The title implies that Antoni ...has written a collection of folktales. Yet while the Caribbean tales told by 97-year-old grandmother Maria Rosa to her grandson Johnny do indeed form the framework, this is a work of fiction set in the West Indies during World War II. It begins when British officials commandeer Maria Rosa's family cocoa plantation for an American army base, telling her that she will be paid for the land when the war ends. With the invasion of U.S. servicemen comes the usual company of prostitutes and attendant lowlifes. Grandmother Maria tells her story of growing up against this background, mixing local color and folktales definitely earthy and often erotic with events of the time.



Kathleen Duey's: Skin Hunger (YA)

In this darkly atmospheric fantasy, the first in a planned trilogy called A Resurrection of Magic, Duey weaves together the stories of two teens who live in a world in which the working of magic has a turbulent history. When her bitter father dies, Sadima, a young woman who can communicate with animals, keeps house for two renegade magicians at a time when magic has been outlawed. Her experiences, which include learning to read and falling in love, alternate with those of Hahp, born generations after Sadima. Exiled by his wealthy, disapproving father, he attends a school of wizardry where, among other unpleasantness, students are starved to death if they can't conjure up food. The pacing in this page-turner accelerates as the stories progress and links between them emerge, moving toward a cliffhanger ending that will leave readers anxious for future installments.

Mark Billingham's: Lifeless

When a serial killer targets London street people in British author Billingham's
gritty fifth police procedural to feature detective Tom Thorne (after 2005's Burning Girl), Thorne, a psychological wreck following his father's death, convinces his bosses to let him go undercover. The detective manages to integrate himself into the community of the down-and-outers, even as a leak threatens to expose his ploy and place him in harm's way. An unusual tattoo on one of the victims leads the police to a squad of soldiers who may have been involved in atrocities during the first Gulf War-and to a possible motive for the killings.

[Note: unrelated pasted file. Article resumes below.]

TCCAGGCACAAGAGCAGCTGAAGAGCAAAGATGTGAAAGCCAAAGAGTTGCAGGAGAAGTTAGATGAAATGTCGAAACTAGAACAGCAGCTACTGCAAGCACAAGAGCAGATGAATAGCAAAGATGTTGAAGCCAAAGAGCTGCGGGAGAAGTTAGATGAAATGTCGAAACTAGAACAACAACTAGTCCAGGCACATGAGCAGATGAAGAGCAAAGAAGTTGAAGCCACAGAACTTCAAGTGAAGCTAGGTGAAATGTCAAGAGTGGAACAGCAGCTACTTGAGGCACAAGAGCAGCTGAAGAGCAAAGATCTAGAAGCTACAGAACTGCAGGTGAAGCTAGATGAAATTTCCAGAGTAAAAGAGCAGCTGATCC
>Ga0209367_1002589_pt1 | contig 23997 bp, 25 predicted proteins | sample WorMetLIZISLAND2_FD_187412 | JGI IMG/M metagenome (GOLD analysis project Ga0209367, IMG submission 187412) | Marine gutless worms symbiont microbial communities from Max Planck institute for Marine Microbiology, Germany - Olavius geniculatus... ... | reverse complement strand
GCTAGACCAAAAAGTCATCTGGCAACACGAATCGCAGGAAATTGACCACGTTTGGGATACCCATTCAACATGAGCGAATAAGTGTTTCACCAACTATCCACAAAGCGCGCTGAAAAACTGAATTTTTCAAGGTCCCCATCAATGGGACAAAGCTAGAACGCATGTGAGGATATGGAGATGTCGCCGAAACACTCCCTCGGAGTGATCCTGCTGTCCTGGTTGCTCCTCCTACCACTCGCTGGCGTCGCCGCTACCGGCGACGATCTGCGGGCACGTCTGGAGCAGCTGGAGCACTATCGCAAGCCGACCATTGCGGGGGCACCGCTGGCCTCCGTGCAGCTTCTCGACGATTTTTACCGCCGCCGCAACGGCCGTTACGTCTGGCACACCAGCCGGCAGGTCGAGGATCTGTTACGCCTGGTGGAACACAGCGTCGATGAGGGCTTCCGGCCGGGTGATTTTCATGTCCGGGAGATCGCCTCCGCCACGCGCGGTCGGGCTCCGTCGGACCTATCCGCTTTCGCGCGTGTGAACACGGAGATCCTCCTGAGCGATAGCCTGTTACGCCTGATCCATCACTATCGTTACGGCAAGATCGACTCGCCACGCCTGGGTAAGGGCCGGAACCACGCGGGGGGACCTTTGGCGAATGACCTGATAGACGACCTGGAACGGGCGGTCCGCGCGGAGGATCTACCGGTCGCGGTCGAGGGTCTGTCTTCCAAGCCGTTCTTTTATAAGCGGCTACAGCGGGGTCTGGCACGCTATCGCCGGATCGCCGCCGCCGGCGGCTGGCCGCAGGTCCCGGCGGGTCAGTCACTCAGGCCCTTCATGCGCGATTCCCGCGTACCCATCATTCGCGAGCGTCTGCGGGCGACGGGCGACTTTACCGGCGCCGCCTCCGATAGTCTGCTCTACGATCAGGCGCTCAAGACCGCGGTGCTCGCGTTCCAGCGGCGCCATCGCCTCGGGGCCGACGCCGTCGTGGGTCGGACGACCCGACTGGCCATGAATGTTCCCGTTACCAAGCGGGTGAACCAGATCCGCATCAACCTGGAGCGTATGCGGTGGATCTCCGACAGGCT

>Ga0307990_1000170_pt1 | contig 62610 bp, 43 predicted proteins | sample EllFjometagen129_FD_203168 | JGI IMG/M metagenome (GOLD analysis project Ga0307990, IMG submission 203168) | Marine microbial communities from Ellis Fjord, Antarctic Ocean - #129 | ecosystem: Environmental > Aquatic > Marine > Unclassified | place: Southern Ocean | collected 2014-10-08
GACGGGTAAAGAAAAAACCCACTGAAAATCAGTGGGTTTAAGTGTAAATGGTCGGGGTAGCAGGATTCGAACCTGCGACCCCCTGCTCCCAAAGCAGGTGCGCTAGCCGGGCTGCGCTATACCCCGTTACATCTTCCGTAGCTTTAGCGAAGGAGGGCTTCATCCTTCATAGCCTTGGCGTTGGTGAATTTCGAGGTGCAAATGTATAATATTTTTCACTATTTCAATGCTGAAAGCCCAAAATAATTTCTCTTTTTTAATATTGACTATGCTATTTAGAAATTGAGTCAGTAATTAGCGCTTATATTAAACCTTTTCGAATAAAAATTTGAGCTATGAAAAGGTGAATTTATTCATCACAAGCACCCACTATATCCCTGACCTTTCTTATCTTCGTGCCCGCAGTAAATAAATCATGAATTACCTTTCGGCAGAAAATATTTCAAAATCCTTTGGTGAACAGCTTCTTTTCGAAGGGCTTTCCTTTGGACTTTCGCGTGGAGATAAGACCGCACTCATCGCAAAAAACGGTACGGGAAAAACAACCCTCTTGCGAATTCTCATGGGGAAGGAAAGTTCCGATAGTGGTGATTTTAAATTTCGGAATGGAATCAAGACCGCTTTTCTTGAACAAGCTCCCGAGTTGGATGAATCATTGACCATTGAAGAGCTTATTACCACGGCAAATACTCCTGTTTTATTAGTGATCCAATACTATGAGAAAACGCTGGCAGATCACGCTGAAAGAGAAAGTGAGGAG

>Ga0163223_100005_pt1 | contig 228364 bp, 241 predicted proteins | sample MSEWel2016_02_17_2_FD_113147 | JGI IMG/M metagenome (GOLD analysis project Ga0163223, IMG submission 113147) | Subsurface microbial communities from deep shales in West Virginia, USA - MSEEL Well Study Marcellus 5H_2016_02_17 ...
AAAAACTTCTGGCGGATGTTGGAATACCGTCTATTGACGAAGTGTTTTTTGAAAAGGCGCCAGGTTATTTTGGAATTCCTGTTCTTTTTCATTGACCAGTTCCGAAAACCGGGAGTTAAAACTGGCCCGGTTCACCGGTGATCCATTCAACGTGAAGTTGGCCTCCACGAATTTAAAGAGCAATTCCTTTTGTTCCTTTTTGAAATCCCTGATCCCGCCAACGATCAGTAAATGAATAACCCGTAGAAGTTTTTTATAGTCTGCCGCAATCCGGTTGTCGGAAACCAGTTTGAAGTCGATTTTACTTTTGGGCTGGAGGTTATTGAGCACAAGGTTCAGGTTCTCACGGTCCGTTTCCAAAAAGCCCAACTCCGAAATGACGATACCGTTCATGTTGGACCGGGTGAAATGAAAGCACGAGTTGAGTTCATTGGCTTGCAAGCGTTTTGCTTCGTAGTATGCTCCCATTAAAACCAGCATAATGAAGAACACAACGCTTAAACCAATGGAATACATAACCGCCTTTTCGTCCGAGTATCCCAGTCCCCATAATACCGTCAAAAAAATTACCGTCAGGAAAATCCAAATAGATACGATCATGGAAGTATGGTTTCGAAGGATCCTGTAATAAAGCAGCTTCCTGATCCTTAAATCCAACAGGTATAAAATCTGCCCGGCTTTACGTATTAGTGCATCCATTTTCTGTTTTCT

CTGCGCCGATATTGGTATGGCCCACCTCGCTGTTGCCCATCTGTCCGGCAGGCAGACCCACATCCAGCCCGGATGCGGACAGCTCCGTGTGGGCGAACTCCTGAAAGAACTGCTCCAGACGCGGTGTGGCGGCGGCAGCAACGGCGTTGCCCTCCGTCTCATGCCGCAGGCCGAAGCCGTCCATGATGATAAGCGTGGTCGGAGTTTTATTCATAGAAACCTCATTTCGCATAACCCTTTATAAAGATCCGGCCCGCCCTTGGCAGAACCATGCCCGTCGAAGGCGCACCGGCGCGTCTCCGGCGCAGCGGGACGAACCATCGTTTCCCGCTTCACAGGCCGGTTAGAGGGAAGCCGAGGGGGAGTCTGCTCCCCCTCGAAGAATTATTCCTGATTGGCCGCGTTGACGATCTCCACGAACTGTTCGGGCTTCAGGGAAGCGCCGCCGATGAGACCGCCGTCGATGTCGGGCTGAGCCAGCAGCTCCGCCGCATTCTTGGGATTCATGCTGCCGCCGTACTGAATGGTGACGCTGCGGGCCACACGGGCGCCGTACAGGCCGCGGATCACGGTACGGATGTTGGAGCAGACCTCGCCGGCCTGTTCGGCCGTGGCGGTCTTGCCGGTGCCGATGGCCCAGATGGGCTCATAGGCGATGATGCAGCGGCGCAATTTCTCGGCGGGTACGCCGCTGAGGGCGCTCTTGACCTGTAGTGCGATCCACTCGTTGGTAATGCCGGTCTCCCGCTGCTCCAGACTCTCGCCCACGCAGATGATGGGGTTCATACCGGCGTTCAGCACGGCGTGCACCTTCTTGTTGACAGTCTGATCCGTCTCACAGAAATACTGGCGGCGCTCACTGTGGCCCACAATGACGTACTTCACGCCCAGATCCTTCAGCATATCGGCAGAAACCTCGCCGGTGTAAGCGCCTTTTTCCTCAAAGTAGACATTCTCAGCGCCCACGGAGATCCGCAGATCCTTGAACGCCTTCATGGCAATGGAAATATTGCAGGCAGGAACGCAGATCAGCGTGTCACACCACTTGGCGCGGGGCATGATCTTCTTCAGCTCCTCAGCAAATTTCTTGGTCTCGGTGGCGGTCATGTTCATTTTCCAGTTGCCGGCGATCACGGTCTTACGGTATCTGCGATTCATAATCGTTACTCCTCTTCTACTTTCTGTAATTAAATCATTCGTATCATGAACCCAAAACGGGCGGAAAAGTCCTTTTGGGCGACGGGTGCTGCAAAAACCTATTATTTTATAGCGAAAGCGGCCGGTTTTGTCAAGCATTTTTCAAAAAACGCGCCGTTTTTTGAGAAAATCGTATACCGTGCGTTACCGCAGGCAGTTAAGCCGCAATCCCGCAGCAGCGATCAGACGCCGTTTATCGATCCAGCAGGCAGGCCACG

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2 comments:

Magdalen said...

The Gord Rollo book looked fun. I *should* have checked to see if my library has it, but I strongly doubt that it would (despite the Pennsylvania connection).

I envy people like you with wonderful municipal libraries! But then I remember how small my property taxes are, and I let myself buy more books! :-)

(I have ordered Rollo's book from PaperBackSwap.)

I notice that you previously got Mercedes Lackey's Gates of Sleep out of the library. Did you like it? Have you read her 500 Lands stories? They are personal favorites, although I'm enjoying the Elemental Masters series as well.

vanessa jaye said...

Hi Magdalen,

We'll have to compare notes on the Rollo book. I did pick it up to read the other night,then decided reading horror last thing before I went to bed wouldn't be too smart. :-P

I just finished Skin Hunger and loved it to bits. Even went out to buy my own copy and the second in the series. (Yeah, that's me recommending it to you. lol).

And thanks for remainding me about the ML book. I tried it at the time, but wasn't in the right mood and put it aside. of course had to bring it back to the library before the right mood struck, but I would like to read it. Must keep an eye out at the bookstore.

Happy Reading!